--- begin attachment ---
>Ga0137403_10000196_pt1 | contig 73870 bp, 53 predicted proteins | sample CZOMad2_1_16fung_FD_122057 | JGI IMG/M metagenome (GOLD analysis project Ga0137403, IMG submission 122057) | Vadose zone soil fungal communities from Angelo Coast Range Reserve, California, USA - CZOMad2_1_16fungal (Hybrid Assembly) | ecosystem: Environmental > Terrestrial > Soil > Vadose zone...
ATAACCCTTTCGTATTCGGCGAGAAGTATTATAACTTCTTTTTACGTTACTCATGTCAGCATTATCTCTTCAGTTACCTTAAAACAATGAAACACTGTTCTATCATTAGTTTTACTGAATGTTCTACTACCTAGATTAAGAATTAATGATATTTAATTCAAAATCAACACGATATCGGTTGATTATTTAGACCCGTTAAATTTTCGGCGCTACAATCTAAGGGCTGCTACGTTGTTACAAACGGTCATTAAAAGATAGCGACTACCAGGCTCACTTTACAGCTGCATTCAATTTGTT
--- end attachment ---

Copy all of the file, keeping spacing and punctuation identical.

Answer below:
>Ga0137403_10000196_pt1 | contig 73870 bp, 53 predicted proteins | sample CZOMad2_1_16fung_FD_122057 | JGI IMG/M metagenome (GOLD analysis project Ga0137403, IMG submission 122057) | Vadose zone soil fungal communities from Angelo Coast Range Reserve, California, USA - CZOMad2_1_16fungal (Hybrid Assembly) | ecosystem: Environmental > Terrestrial > Soil > Vadose zone...
ATAACCCTTTCGTATTCGGCGAGAAGTATTATAACTTCTTTTTACGTTACTCATGTCAGCATTATCTCTTCAGTTACCTTAAAACAATGAAACACTGTTCTATCATTAGTTTTACTGAATGTTCTACTACCTAGATTAAGAATTAATGATATTTAATTCAAAATCAACACGATATCGGTTGATTATTTAGACCCGTTAAATTTTCGGCGCTACAATCTAAGGGCTGCTACGTTGTTACAAACGGTCATTAAAAGATAGCGACTACCAGGCTCACTTTACAGCTGCATTCAATTTGTT